Early that same Friday morning, the moon will either pass very close to or occult (hide) the orange Aldebaran in a stellar eclipse. South of a line that extends roughly from Las Cruces, New Mexico, to Houlton, Maine, Aldebaran will be covered by the moon. The star will disappear along the moon's bright side and will pop back out into view along the dark side. If you live in most of Texas or Oklahoma (not including the Panhandle), you'll be able see the occultation in almost total darkness. Across much of the Midwest and Deep South, it will happen during various phases of morning twilight; the farther east you're located, the brighter your eastern sky will be. In the Northeast, the occultation occurs around or soon after sunrise. You will need good binoculars or a small telescope to bring out Aldebaran against the blue daytime sky. If you live in the Far West, the occultation takes place before moonrise; when the moon moves far enough above the horizon, it will have already passed Aldebaran and will be situated just to the left (east) of the star. You can see a map here that outlines the zone of visibility as well as lists visibility times for over 200 locations in the United States and hundreds more for other locations. North of the line, observers will see the moon narrowly miss Aldebaran.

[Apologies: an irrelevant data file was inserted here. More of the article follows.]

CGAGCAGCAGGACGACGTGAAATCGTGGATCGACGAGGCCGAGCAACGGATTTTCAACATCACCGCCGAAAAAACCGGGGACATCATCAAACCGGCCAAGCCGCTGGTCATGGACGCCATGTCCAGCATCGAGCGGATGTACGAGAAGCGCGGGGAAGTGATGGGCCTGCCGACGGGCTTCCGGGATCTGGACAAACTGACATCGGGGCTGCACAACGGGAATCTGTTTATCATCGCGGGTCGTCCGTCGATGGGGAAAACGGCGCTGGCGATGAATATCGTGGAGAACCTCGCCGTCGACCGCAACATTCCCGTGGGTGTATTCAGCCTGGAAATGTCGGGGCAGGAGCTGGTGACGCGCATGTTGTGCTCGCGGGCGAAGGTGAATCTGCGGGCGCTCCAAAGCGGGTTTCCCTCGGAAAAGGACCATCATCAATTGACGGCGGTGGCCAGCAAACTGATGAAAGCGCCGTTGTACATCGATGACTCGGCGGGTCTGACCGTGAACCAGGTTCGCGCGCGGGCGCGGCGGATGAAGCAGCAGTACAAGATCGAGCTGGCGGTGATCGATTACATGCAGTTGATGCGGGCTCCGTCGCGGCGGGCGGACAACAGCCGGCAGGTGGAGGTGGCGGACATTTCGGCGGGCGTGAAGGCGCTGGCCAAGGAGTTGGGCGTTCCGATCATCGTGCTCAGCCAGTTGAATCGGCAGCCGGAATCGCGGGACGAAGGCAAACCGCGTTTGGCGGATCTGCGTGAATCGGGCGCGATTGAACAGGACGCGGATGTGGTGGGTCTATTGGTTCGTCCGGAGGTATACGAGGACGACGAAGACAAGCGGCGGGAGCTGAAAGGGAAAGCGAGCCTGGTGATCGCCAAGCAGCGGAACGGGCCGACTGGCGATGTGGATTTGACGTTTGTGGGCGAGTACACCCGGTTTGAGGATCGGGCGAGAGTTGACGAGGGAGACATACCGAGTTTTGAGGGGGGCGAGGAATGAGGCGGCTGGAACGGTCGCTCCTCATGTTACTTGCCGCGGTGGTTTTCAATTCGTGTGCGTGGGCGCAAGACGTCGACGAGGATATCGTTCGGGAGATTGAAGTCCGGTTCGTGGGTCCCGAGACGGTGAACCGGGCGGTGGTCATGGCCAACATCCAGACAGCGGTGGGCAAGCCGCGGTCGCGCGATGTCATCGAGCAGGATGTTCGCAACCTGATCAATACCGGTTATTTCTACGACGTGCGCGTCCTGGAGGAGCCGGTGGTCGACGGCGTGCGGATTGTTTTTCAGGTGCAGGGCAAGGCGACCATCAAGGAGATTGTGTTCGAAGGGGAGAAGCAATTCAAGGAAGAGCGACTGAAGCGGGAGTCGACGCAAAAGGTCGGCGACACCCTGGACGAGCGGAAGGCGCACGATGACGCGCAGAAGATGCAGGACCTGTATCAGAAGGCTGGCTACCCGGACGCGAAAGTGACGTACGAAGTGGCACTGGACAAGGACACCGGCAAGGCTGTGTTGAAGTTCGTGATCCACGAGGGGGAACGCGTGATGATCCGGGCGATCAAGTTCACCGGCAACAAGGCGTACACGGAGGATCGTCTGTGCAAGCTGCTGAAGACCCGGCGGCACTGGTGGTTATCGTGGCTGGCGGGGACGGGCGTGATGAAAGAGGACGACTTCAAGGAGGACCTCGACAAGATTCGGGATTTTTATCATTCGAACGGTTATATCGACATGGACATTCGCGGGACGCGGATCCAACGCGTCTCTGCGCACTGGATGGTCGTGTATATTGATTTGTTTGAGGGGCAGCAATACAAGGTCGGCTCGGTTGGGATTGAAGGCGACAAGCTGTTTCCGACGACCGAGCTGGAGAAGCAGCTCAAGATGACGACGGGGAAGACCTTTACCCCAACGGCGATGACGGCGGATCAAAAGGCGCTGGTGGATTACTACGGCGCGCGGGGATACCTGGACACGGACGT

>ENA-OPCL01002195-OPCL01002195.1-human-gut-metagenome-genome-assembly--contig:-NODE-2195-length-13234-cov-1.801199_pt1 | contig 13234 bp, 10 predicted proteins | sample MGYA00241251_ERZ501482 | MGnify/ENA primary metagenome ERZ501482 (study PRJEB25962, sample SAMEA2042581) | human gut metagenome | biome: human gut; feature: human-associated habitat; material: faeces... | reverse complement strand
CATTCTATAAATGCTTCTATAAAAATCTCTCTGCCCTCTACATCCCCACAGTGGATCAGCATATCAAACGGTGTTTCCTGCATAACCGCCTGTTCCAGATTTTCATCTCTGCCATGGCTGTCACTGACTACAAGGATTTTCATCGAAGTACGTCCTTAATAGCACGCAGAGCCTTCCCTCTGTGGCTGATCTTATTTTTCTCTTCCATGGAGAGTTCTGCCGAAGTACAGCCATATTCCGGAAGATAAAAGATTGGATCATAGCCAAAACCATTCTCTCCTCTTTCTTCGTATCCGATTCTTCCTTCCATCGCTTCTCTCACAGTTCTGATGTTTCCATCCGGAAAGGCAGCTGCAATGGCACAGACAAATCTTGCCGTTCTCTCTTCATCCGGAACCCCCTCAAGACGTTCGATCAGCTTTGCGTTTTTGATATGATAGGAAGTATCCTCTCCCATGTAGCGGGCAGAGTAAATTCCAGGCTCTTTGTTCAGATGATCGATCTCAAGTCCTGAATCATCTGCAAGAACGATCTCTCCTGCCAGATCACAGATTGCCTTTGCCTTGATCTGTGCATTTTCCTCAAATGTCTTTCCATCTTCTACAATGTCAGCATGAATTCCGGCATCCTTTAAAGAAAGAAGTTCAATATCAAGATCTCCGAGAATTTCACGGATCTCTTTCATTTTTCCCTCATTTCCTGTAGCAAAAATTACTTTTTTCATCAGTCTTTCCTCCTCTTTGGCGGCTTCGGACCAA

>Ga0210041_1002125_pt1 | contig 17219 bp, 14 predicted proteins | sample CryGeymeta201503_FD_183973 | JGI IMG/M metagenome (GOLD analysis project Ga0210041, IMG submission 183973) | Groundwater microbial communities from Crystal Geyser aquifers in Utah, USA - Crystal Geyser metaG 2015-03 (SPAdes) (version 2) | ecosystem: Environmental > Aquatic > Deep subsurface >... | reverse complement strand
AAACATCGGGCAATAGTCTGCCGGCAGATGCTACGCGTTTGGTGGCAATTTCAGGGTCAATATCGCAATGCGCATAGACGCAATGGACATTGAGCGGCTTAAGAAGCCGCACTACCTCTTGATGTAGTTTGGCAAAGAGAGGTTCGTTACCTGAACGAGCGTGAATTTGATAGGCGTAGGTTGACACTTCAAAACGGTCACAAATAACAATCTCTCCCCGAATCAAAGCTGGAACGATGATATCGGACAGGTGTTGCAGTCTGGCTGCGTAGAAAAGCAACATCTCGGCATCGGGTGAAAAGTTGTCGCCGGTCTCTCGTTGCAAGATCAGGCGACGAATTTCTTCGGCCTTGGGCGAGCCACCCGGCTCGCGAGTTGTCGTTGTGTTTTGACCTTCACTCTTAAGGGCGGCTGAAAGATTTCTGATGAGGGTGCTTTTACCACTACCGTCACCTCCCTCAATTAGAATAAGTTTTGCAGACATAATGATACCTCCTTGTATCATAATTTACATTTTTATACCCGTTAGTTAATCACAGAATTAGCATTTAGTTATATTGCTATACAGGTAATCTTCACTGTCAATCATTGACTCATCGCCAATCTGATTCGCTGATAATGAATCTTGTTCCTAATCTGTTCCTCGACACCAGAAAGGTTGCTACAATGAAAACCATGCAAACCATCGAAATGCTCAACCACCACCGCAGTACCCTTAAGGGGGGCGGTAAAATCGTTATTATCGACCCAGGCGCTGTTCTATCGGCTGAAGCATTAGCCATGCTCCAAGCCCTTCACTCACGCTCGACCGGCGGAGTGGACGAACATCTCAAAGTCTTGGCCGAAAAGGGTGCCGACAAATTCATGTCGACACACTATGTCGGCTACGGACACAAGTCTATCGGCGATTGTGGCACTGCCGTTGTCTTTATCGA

And here's a bonus if you live in the eastern U.S.: The moon will also occult the close pair of third-magnitude stars, Theta-1and Theta-2Tauri (in the Hyades), about 3 hours before it reaches Aldebaran (around 3 a.m. EDT). This will happen in total darkness, but the moon will also be much lower to the horizon.